Thinking it was ivory contraband, a buyer gets plastic instead

On the International Fund for Animal Welfare’s Chinese micro blog site, a post about an online ivory shopper who was ripped off by an unscrupulous seller of counterfeit ivory, attracted many comments from the online public who is increasingly becoming conscious about wildlife conservation.

“It serves him right for engaging in illegal ivory trade!” said one person.

“If the buying stops, so will the killing,” another one chimed in.

In recent years, elephant ivory has increasingly become a must-have on the gift shopping list of many Chinese consumers. It is increasingly coveted by Chinese consumers as status symbols and by investors as “white gold.”

However, elephant ivory is banned from online trade in China and “Xiang Ya,” Chinese for elephant ivory, is blocked by e-commerce websites. To evade detection and having their listings deleted by trading sites, online ivory sellers deviously create codenames such as “African white plastic” to mask their contraband.

A bracelet that looked very much like ivory in the online picture, advertised as “African white plastic,” caught the eye of one shopper. In conversation, the seller promised the buyer that the bracelet was authentic and had African origins. The seller asked for a cash payment because he claimed the sale of “contraband” was risky. Convinced, and attracted by the low price, the buyer paid 3000 Yuan, the equivalent of $470USD what he thought was an ivory bracelet.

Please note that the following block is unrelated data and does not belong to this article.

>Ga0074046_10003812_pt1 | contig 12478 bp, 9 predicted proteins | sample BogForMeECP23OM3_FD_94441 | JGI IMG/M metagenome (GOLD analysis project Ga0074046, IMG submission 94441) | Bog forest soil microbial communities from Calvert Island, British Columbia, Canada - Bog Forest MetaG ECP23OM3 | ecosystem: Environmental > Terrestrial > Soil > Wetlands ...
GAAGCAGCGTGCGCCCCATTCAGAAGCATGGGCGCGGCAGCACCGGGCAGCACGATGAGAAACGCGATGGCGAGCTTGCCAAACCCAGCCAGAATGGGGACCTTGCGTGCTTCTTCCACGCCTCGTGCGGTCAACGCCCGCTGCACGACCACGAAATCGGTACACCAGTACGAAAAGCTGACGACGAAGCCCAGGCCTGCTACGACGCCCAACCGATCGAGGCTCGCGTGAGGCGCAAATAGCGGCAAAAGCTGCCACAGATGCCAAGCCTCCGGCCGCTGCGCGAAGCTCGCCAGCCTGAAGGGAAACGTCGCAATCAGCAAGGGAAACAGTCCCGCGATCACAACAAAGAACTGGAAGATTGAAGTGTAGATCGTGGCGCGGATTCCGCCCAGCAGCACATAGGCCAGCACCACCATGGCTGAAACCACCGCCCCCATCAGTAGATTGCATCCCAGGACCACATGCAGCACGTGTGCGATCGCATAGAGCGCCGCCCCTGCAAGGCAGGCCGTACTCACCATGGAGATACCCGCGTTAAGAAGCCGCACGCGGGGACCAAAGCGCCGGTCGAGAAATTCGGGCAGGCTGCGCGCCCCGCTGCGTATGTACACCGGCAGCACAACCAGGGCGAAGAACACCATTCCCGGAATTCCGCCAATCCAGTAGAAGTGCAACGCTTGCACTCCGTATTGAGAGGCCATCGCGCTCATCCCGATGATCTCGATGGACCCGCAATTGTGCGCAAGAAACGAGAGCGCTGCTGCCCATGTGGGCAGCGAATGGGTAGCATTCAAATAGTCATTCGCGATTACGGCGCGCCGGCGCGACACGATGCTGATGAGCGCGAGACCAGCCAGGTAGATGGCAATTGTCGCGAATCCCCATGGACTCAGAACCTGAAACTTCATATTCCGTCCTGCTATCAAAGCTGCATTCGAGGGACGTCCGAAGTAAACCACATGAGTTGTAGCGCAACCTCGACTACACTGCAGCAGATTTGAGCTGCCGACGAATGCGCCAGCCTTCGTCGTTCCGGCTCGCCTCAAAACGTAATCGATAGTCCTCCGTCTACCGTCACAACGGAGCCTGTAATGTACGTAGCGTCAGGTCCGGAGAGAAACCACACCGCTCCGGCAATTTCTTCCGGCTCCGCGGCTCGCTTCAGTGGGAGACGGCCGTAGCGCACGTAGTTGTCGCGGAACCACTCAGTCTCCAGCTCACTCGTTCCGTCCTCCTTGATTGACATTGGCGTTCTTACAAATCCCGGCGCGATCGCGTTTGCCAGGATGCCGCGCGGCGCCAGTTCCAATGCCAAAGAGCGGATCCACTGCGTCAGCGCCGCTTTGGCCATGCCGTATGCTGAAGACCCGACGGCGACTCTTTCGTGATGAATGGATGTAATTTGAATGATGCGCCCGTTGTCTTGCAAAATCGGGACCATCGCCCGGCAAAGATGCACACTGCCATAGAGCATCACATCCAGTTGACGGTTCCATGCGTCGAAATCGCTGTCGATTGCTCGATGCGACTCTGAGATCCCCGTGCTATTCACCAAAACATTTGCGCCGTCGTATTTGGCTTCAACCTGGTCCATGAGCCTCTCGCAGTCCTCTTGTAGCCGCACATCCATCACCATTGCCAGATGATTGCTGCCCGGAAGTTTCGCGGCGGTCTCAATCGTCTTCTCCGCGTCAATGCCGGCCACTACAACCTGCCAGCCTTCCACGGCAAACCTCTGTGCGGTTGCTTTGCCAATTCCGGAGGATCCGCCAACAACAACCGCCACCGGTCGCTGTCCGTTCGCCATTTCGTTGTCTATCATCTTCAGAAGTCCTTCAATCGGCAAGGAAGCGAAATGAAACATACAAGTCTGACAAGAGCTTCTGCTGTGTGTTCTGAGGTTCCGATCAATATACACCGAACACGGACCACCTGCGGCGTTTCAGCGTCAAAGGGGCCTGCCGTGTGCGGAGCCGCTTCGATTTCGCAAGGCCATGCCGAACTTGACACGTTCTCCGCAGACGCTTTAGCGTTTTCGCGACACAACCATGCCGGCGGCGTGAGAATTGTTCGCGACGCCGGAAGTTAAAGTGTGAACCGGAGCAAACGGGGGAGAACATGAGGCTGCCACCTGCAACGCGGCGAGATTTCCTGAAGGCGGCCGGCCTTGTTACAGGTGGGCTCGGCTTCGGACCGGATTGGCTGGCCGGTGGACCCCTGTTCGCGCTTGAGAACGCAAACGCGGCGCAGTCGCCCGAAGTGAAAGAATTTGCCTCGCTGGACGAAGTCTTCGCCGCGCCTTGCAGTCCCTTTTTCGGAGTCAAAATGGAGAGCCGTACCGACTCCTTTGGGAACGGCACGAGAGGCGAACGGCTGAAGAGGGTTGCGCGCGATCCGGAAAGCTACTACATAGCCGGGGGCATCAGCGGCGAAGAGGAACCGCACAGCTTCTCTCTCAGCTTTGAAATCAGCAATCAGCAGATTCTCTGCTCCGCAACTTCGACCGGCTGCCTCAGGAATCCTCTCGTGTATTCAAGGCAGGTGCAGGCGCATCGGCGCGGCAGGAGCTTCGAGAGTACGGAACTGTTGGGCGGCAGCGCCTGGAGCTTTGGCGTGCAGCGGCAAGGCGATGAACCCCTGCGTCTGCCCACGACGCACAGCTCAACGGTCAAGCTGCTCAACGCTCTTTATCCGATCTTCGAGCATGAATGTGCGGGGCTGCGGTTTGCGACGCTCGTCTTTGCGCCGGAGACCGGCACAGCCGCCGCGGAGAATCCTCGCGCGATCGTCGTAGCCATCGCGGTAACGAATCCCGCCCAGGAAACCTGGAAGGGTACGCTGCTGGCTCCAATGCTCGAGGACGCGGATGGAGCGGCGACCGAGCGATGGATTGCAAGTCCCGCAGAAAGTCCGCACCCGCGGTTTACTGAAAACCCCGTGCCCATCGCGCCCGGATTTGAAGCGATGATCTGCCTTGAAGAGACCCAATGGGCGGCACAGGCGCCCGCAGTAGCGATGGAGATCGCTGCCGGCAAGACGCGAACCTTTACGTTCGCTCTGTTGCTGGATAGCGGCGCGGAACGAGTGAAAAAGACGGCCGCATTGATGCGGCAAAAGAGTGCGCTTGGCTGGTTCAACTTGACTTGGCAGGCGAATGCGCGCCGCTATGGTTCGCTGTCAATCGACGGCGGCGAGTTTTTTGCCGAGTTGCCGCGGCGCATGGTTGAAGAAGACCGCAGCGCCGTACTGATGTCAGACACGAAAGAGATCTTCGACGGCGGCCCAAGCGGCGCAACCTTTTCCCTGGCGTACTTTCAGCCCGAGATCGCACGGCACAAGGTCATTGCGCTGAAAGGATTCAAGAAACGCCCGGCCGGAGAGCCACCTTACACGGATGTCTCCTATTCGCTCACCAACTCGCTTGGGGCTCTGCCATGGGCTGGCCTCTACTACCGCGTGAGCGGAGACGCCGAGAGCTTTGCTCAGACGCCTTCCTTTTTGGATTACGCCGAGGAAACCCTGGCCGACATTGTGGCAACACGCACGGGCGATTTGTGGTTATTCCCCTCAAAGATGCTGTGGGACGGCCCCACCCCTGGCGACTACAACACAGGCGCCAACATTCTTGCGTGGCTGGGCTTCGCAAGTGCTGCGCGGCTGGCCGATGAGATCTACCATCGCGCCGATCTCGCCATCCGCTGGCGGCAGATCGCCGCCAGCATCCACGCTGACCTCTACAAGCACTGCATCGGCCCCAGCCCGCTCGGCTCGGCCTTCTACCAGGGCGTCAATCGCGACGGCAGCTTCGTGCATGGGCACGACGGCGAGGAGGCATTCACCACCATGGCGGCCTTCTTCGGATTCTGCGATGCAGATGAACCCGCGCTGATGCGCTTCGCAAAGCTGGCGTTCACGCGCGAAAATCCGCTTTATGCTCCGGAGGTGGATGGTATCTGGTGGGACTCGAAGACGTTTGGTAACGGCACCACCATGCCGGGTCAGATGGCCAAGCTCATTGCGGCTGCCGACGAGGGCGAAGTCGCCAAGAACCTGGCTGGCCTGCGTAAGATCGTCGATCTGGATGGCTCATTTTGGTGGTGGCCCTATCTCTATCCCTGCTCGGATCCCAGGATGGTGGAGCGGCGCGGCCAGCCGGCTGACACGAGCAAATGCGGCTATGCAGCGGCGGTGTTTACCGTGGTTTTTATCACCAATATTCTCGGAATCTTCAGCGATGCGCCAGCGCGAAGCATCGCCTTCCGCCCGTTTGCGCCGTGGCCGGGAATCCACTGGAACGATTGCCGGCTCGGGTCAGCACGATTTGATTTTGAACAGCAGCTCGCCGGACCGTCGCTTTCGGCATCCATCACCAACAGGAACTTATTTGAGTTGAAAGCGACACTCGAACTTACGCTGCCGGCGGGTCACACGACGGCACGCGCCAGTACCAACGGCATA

What the buyer received was a piece of white plastic.

--GG

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Experts

Céline Sissler-Bienvenu, Director, France and Francophone Africa
Director, France and Francophone Africa
IFAW Elephant Expert
IFAW Elephant Expert
Grace Ge Gabriel, Regional Director, Asia
Regional Director, Asia
James Isiche, Regional Director, East Africa
Regional Director, East Africa
Jason Bell, Program Director, Elephants Regional Director, South Africa
Program Director, Elephants, Regional Director, South Africa
Peter Pueschel, Director, International Environmental Agreements
Director, International Environmental Agreements
Vivek Menon, Director of IFAW partner, Wildlife Trust of India
Regional Director, South Asia